Image Logging Horizontal Wells Guides Successful Completion Strategy | SLB

Image Logging Horizontal Wells Guides Successful Completion Strategy

Published: 07/20/2021

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Unconventional reservoir challenges

Horizontal wellbore environments are difficult to cost-effectively log for obtaining critical information on the formation and fracture heterogeneity to determine reservoir quality (RQ), which has a significant influence on well productivity.

Cost-effective and reliable through-the-bit formation microimager

ThruBit FMI through-the-bit formation microimager is cost-effectively and reliably deployed through the bit in geometrically complex and unstable wells by using the unique conveyance platform of ThruBit through-the-bit logging services. A single run of the 21/8-in-diameter ThruBit FMI microimager provides high-resolution images that enable accurate interpretation and characterization of structural, stratigraphic, and geomechanical considerations in accounting for reservoir anisotropy in the well completion.

Optimized completion strategy

High-definition formation images efficiently obtained with the ThruBit FMI microimager were used to differentiate healed from open continuous fractures intersecting the wellbore and target the stress-enhanced larger-aperture fractures in crafting a successful geoengineered completion strategy.

More technical details

See URTeC 2690051.

Log from ThruBit FMI through-the-bit formation microimager
The ThruBit FMI microimager’s static image log shows the wellbore cutting upsection through chert beds, with through-going conductive (dark) fractures at 12,646 and 12,651.5 ft. Both fractures are subvertical, assumed open (filled with conductive water-based mud), and striking close to east–west. Because the strike of the conductive fracture population overlies the maximum horizontal stress interpreted from drilling-induced fracturing observed on the log in the vertical section of this well, these fractures are considered stress enhanced and dilated at the wellbore for preferentially targeting with the geoengineered completion. The image also shows evidence of transverse drilling-induced fracturing and bedbound fractures that are controlled by the lithology.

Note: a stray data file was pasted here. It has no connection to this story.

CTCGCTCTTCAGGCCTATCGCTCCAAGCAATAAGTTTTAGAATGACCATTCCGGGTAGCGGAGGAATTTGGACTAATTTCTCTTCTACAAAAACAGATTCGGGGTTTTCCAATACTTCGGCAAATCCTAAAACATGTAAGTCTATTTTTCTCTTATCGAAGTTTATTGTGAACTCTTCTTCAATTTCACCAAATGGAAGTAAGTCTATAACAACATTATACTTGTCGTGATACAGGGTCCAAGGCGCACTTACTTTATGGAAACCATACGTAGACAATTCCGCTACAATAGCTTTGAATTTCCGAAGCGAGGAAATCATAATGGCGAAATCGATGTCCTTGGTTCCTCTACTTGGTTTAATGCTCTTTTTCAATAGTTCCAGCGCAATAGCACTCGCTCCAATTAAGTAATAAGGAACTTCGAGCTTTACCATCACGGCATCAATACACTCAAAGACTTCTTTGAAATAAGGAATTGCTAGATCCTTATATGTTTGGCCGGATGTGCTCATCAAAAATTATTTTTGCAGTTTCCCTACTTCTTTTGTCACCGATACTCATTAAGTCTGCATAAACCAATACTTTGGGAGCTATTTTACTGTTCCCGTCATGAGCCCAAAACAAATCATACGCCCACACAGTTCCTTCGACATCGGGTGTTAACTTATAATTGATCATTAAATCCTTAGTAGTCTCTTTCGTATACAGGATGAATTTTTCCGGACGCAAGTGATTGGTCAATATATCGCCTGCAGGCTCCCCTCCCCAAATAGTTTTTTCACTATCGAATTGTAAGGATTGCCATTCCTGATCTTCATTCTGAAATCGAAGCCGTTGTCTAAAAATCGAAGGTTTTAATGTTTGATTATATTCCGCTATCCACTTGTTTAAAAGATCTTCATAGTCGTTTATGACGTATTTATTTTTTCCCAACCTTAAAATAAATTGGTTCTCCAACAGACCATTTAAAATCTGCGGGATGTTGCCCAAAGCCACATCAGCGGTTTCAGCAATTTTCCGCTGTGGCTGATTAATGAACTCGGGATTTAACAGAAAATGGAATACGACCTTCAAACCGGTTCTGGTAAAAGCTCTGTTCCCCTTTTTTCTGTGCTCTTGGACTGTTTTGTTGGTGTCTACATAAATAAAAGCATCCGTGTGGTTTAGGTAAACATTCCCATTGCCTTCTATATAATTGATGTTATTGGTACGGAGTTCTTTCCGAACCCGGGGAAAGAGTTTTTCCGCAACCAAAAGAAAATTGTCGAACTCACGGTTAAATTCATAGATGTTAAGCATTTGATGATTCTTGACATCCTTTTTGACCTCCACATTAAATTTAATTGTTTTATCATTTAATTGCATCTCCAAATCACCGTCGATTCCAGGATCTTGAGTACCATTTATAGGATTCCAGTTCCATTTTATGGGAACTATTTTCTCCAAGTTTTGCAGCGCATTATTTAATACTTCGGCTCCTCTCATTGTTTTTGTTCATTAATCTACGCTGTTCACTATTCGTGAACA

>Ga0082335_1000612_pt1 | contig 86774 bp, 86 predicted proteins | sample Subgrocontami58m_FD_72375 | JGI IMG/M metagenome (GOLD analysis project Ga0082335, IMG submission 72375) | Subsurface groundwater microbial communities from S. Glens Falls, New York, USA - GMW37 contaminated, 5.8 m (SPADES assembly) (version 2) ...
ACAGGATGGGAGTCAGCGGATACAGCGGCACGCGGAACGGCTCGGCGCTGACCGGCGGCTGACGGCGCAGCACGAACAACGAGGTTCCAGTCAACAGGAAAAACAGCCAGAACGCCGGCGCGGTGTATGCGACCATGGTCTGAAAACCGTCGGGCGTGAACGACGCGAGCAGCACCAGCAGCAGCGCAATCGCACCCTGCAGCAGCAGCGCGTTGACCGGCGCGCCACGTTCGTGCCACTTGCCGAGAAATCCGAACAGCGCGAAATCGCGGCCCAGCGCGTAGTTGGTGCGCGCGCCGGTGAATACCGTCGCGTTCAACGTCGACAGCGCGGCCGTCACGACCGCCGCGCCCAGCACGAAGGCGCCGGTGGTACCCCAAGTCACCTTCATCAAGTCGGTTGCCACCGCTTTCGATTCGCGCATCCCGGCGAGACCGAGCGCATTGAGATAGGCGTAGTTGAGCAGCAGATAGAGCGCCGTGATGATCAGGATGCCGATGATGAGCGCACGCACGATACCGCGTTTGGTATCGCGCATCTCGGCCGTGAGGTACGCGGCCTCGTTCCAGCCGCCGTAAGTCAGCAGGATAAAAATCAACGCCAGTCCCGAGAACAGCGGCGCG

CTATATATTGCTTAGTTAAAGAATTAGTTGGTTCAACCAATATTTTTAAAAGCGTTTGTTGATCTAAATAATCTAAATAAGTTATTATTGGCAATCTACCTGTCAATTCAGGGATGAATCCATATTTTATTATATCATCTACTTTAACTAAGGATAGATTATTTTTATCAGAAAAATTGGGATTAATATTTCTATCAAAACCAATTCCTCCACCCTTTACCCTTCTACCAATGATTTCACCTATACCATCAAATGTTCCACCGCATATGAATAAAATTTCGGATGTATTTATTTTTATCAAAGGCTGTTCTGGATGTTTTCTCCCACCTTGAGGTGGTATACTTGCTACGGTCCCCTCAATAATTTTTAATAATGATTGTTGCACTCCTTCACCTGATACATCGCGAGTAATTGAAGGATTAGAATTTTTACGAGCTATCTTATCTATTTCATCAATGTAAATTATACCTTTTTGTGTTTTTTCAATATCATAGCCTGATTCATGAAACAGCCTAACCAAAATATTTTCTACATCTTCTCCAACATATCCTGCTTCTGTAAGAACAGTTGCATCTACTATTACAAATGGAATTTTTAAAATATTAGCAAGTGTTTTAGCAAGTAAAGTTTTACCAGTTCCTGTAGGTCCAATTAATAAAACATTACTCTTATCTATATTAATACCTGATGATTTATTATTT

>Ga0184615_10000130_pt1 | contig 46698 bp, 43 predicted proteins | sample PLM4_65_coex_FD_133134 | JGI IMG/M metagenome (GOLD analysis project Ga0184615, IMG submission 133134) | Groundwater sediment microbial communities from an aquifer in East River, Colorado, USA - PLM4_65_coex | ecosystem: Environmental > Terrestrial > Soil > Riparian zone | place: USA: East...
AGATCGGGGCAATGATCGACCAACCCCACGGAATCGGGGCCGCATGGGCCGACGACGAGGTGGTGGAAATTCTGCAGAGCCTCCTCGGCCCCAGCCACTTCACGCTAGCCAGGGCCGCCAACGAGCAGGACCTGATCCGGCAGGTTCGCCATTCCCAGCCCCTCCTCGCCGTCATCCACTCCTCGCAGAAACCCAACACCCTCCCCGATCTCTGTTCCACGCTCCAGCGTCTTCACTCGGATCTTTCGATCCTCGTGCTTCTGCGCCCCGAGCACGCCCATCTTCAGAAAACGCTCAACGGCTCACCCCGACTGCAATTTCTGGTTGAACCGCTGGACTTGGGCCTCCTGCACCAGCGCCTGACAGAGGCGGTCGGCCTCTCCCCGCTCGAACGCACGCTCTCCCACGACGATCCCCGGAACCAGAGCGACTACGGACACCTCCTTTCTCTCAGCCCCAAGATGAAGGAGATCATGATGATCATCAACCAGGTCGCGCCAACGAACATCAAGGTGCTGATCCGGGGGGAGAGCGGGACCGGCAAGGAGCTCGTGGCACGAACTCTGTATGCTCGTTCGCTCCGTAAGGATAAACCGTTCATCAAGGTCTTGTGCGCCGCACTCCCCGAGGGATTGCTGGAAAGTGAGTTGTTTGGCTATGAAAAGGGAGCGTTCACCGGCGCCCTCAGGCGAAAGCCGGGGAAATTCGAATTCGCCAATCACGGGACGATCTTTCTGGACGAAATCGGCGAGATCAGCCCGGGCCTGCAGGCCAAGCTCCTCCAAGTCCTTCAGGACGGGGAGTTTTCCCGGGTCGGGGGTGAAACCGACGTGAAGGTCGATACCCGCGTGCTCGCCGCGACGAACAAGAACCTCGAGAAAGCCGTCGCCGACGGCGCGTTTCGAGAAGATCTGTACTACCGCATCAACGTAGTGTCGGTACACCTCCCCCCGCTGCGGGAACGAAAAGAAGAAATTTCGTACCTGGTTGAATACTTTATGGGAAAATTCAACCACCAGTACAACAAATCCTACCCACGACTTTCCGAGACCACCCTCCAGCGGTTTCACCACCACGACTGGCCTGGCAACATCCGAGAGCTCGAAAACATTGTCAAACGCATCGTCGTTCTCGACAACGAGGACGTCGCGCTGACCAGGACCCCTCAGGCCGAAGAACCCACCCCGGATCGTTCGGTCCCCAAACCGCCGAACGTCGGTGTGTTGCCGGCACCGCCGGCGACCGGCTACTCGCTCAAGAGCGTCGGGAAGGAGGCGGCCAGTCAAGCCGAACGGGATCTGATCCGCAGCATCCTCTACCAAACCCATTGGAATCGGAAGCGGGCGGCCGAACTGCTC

Log from ThruBit FMI through-the-bit formation microimager
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Stereonet and strike plots from fracture characterization based on the ThruBit FMI microimager logging show (left to right) conductive (assumed open) continuous and through-going fractures, large-aperture conductive continuous fractures, and resistive continuous (assumed mineralized or healed) fractures. The maximum horizontal stress is interpreted from the vertical section as N85°E. Fracture populations that strike away from the maximum horizontal stress potentially complicate hydraulic fracturing.
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Simple, single-well discrete fracture network (DFN) model using stochastic modeling of image-based fracture interpretation can provide a more realistic representation of the natural fracture network as an input for hydraulic fracturing simulations.
United States, North America, Onshore

Efficiently conducting image logging for characterizing natural fractures and the stress regime made it possible for an operator to geoengineer its completion strategy and overcome inconsistent inflow performance by multistage lateral completions.

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